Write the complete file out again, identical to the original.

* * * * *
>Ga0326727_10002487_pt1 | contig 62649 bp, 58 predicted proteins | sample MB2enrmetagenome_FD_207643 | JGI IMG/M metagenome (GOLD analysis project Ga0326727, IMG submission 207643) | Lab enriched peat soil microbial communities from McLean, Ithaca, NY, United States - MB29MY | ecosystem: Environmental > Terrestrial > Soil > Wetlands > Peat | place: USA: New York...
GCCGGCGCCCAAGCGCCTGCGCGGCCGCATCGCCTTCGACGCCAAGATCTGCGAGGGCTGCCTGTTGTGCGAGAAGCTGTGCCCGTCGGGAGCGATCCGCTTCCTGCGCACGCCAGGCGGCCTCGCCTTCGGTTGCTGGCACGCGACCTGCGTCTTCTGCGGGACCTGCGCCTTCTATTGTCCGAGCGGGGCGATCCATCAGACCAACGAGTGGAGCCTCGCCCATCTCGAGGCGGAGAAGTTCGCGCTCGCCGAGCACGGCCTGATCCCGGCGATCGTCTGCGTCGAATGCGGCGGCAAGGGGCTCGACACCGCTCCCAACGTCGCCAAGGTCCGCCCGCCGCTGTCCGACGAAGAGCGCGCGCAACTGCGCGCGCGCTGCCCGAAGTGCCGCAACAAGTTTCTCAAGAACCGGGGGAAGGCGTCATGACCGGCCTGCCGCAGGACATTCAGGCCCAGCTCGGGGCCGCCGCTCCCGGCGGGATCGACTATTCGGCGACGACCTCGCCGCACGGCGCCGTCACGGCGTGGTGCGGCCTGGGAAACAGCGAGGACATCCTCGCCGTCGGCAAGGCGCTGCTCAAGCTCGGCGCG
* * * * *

>Ga0326727_10002487_pt1 | contig 62649 bp, 58 predicted proteins | sample MB2enrmetagenome_FD_207643 | JGI IMG/M metagenome (GOLD analysis project Ga0326727, IMG submission 207643) | Lab enriched peat soil microbial communities from McLean, Ithaca, NY, United States - MB29MY | ecosystem: Environmental > Terrestrial > Soil > Wetlands > Peat | place: USA: New York...
GCCGGCGCCCAAGCGCCTGCGCGGCCGCATCGCCTTCGACGCCAAGATCTGCGAGGGCTGCCTGTTGTGCGAGAAGCTGTGCCCGTCGGGAGCGATCCGCTTCCTGCGCACGCCAGGCGGCCTCGCCTTCGGTTGCTGGCACGCGACCTGCGTCTTCTGCGGGACCTGCGCCTTCTATTGTCCGAGCGGGGCGATCCATCAGACCAACGAGTGGAGCCTCGCCCATCTCGAGGCGGAGAAGTTCGCGCTCGCCGAGCACGGCCTGATCCCGGCGATCGTCTGCGTCGAATGCGGCGGCAAGGGGCTCGACACCGCTCCCAACGTCGCCAAGGTCCGCCCGCCGCTGTCCGACGAAGAGCGCGCGCAACTGCGCGCGCGCTGCCCGAAGTGCCGCAACAAGTTTCTCAAGAACCGGGGGAAGGCGTCATGACCGGCCTGCCGCAGGACATTCAGGCCCAGCTCGGGGCCGCCGCTCCCGGCGGGATCGACTATTCGGCGACGACCTCGCCGCACGGCGCCGTCACGGCGTGGTGCGGCCTGGGAAACAGCGAGGACATCCTCGCCGTCGGCAAGGCGCTGCTCAAGCTCGGCGCG